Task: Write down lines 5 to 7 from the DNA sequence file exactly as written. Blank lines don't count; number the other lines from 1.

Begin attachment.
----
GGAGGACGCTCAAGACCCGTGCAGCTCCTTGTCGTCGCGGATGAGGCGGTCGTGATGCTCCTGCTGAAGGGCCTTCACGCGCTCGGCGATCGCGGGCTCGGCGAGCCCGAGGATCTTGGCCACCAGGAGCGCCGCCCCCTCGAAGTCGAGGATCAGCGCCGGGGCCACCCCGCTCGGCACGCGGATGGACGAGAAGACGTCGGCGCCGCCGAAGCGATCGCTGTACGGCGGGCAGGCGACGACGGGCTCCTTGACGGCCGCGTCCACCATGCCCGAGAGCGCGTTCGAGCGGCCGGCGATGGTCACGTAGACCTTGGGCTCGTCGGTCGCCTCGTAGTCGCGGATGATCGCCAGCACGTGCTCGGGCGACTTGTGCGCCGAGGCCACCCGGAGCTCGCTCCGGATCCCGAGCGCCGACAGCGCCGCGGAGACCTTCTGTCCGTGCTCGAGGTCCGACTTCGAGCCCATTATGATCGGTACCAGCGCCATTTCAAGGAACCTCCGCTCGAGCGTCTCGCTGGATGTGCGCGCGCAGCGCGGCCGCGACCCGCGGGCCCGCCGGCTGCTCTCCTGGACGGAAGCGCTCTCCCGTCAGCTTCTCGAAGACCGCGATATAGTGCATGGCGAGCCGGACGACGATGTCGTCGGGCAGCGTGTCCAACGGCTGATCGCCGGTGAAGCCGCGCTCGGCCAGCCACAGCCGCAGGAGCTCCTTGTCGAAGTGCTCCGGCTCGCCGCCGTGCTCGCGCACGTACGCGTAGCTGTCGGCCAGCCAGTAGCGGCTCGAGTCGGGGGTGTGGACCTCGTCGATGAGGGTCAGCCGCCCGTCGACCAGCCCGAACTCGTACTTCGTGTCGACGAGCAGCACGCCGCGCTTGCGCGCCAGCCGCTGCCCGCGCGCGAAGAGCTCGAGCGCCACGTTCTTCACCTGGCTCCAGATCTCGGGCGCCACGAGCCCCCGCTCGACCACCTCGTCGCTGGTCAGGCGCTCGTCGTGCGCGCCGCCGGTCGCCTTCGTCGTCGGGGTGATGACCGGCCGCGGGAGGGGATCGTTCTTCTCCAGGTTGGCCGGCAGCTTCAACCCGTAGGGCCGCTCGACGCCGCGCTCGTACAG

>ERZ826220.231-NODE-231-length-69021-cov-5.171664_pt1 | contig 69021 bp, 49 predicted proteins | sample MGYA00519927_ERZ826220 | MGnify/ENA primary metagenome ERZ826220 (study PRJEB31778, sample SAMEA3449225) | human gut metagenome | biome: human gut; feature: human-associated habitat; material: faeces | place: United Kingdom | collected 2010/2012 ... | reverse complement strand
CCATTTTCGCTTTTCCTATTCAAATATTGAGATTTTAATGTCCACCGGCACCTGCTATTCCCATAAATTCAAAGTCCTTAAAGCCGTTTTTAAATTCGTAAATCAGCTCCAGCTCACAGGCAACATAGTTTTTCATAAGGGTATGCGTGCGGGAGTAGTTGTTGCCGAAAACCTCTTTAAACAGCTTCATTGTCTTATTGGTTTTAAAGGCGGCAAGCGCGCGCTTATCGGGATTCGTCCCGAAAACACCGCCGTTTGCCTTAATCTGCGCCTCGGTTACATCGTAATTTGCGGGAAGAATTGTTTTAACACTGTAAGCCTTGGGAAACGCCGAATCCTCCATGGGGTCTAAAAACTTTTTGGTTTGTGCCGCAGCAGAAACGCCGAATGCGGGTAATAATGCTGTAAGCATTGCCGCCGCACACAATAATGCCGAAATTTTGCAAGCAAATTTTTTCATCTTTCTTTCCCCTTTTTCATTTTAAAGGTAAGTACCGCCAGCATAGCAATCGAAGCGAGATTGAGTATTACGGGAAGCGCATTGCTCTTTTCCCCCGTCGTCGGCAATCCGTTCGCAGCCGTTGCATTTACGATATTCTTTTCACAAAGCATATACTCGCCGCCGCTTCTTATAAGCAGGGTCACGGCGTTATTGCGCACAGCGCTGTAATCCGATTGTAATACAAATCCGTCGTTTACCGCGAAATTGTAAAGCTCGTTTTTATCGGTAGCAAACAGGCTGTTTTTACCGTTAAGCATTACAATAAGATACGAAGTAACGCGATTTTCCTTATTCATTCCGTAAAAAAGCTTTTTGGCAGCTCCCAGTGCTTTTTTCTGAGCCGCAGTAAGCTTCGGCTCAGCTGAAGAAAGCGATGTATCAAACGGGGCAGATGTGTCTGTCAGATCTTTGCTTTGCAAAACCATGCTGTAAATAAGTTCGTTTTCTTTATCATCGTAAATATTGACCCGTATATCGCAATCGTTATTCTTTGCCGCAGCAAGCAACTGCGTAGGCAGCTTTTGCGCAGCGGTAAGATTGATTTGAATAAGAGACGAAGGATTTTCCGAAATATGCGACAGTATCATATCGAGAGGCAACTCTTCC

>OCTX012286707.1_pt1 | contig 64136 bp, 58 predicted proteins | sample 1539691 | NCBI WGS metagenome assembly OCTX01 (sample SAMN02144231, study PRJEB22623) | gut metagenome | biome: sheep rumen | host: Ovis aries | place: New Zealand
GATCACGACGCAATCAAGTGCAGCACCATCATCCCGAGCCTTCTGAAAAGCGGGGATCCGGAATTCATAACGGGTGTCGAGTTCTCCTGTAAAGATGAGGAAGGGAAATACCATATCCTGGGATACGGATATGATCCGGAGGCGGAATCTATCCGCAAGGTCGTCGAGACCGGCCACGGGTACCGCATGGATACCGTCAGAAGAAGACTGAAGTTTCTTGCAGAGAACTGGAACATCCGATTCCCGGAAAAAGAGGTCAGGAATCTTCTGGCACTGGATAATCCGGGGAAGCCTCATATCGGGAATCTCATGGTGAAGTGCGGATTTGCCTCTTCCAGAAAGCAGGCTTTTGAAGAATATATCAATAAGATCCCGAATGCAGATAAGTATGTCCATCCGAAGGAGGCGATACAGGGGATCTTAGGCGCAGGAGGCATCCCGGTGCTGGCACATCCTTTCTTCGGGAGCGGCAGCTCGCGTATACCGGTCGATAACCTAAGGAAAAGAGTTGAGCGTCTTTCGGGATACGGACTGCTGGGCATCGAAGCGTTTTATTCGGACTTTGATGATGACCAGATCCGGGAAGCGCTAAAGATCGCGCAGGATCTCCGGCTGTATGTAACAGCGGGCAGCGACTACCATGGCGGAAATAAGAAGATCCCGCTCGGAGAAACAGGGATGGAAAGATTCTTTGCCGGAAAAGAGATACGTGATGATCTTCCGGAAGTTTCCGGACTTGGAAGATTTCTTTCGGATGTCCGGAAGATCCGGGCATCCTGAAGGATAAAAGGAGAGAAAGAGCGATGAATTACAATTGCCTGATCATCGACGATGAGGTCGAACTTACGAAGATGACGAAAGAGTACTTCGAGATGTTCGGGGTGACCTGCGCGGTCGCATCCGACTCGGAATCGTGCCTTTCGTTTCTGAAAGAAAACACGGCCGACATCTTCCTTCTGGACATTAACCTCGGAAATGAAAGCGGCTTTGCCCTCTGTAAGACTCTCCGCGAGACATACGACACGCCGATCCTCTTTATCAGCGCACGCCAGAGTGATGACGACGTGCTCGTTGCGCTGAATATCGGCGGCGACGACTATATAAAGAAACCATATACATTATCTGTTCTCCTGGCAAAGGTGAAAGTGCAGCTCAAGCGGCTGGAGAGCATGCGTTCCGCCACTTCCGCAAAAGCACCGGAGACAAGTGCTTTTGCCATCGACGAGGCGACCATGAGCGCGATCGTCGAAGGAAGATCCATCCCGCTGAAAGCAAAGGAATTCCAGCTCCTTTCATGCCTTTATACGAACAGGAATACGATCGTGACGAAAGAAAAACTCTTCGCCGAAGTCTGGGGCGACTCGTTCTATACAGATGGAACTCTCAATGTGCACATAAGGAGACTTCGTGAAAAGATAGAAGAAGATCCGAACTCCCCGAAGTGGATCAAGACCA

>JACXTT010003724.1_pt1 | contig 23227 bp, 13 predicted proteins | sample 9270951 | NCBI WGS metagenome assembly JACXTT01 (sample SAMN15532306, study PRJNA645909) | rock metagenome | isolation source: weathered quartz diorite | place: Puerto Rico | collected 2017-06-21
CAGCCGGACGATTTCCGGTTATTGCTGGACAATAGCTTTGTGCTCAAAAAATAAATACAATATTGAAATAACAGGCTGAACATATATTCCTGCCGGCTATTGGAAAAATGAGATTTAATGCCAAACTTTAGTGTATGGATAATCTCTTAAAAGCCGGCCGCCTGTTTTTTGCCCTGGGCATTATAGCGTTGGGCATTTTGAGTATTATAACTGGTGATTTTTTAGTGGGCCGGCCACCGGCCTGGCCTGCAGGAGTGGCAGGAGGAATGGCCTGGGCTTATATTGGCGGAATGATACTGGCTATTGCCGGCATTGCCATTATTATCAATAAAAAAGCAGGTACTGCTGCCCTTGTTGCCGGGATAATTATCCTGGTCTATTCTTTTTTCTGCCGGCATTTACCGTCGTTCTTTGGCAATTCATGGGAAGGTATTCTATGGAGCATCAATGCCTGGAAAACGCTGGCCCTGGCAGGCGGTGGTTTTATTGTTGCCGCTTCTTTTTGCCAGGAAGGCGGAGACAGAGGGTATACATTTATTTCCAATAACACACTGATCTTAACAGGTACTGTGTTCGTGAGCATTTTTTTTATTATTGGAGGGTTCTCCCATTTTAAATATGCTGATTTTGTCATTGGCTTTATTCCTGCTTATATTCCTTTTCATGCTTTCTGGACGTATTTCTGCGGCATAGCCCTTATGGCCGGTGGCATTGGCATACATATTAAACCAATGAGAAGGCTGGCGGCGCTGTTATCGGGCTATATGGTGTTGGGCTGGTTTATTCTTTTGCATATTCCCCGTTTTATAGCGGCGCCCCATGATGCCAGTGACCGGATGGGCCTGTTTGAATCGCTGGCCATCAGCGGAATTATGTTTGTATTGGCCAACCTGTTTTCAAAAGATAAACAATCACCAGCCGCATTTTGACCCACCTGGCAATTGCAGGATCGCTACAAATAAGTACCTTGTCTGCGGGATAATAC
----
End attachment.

GATCACGACGCAATCAAGTGCAGCACCATCATCCCGAGCCTTCTGAAAAGCGGGGATCCGGAATTCATAACGGGTGTCGAGTTCTCCTGTAAAGATGAGGAAGGGAAATACCATATCCTGGGATACGGATATGATCCGGAGGCGGAATCTATCCGCAAGGTCGTCGAGACCGGCCACGGGTACCGCATGGATACCGTCAGAAGAAGACTGAAGTTTCTTGCAGAGAACTGGAACATCCGATTCCCGGAAAAAGAGGTCAGGAATCTTCTGGCACTGGATAATCCGGGGAAGCCTCATATCGGGAATCTCATGGTGAAGTGCGGATTTGCCTCTTCCAGAAAGCAGGCTTTTGAAGAATATATCAATAAGATCCCGAATGCAGATAAGTATGTCCATCCGAAGGAGGCGATACAGGGGATCTTAGGCGCAGGAGGCATCCCGGTGCTGGCACATCCTTTCTTCGGGAGCGGCAGCTCGCGTATACCGGTCGATAACCTAAGGAAAAGAGTTGAGCGTCTTTCGGGATACGGACTGCTGGGCATCGAAGCGTTTTATTCGGACTTTGATGATGACCAGATCCGGGAAGCGCTAAAGATCGCGCAGGATCTCCGGCTGTATGTAACAGCGGGCAGCGACTACCATGGCGGAAATAAGAAGATCCCGCTCGGAGAAACAGGGATGGAAAGATTCTTTGCCGGAAAAGAGATACGTGATGATCTTCCGGAAGTTTCCGGACTTGGAAGATTTCTTTCGGATGTCCGGAAGATCCGGGCATCCTGAAGGATAAAAGGAGAGAAAGAGCGATGAATTACAATTGCCTGATCATCGACGATGAGGTCGAACTTACGAAGATGACGAAAGAGTACTTCGAGATGTTCGGGGTGACCTGCGCGGTCGCATCCGACTCGGAATCGTGCCTTTCGTTTCTGAAAGAAAACACGGCCGACATCTTCCTTCTGGACATTAACCTCGGAAATGAAAGCGGCTTTGCCCTCTGTAAGACTCTCCGCGAGACATACGACACGCCGATCCTCTTTATCAGCGCACGCCAGAGTGATGACGACGTGCTCGTTGCGCTGAATATCGGCGGCGACGACTATATAAAGAAACCATATACATTATCTGTTCTCCTGGCAAAGGTGAAAGTGCAGCTCAAGCGGCTGGAGAGCATGCGTTCCGCCACTTCCGCAAAAGCACCGGAGACAAGTGCTTTTGCCATCGACGAGGCGACCATGAGCGCGATCGTCGAAGGAAGATCCATCCCGCTGAAAGCAAAGGAATTCCAGCTCCTTTCATGCCTTTATACGAACAGGAATACGATCGTGACGAAAGAAAAACTCTTCGCCGAAGTCTGGGGCGACTCGTTCTATACAGATGGAACTCTCAATGTGCACATAAGGAGACTTCGTGAAAAGATAGAAGAAGATCCGAACTCCCCGAAGTGGATCAAGACCA

>JACXTT010003724.1_pt1 | contig 23227 bp, 13 predicted proteins | sample 9270951 | NCBI WGS metagenome assembly JACXTT01 (sample SAMN15532306, study PRJNA645909) | rock metagenome | isolation source: weathered quartz diorite | place: Puerto Rico | collected 2017-06-21
CAGCCGGACGATTTCCGGTTATTGCTGGACAATAGCTTTGTGCTCAAAAAATAAATACAATATTGAAATAACAGGCTGAACATATATTCCTGCCGGCTATTGGAAAAATGAGATTTAATGCCAAACTTTAGTGTATGGATAATCTCTTAAAAGCCGGCCGCCTGTTTTTTGCCCTGGGCATTATAGCGTTGGGCATTTTGAGTATTATAACTGGTGATTTTTTAGTGGGCCGGCCACCGGCCTGGCCTGCAGGAGTGGCAGGAGGAATGGCCTGGGCTTATATTGGCGGAATGATACTGGCTATTGCCGGCATTGCCATTATTATCAATAAAAAAGCAGGTACTGCTGCCCTTGTTGCCGGGATAATTATCCTGGTCTATTCTTTTTTCTGCCGGCATTTACCGTCGTTCTTTGGCAATTCATGGGAAGGTATTCTATGGAGCATCAATGCCTGGAAAACGCTGGCCCTGGCAGGCGGTGGTTTTATTGTTGCCGCTTCTTTTTGCCAGGAAGGCGGAGACAGAGGGTATACATTTATTTCCAATAACACACTGATCTTAACAGGTACTGTGTTCGTGAGCATTTTTTTTATTATTGGAGGGTTCTCCCATTTTAAATATGCTGATTTTGTCATTGGCTTTATTCCTGCTTATATTCCTTTTCATGCTTTCTGGACGTATTTCTGCGGCATAGCCCTTATGGCCGGTGGCATTGGCATACATATTAAACCAATGAGAAGGCTGGCGGCGCTGTTATCGGGCTATATGGTGTTGGGCTGGTTTATTCTTTTGCATATTCCCCGTTTTATAGCGGCGCCCCATGATGCCAGTGACCGGATGGGCCTGTTTGAATCGCTGGCCATCAGCGGAATTATGTTTGTATTGGCCAACCTGTTTTCAAAAGATAAACAATCACCAGCCGCATTTTGACCCACCTGGCAATTGCAGGATCGCTACAAATAAGTACCTTGTCTGCGGGATAATAC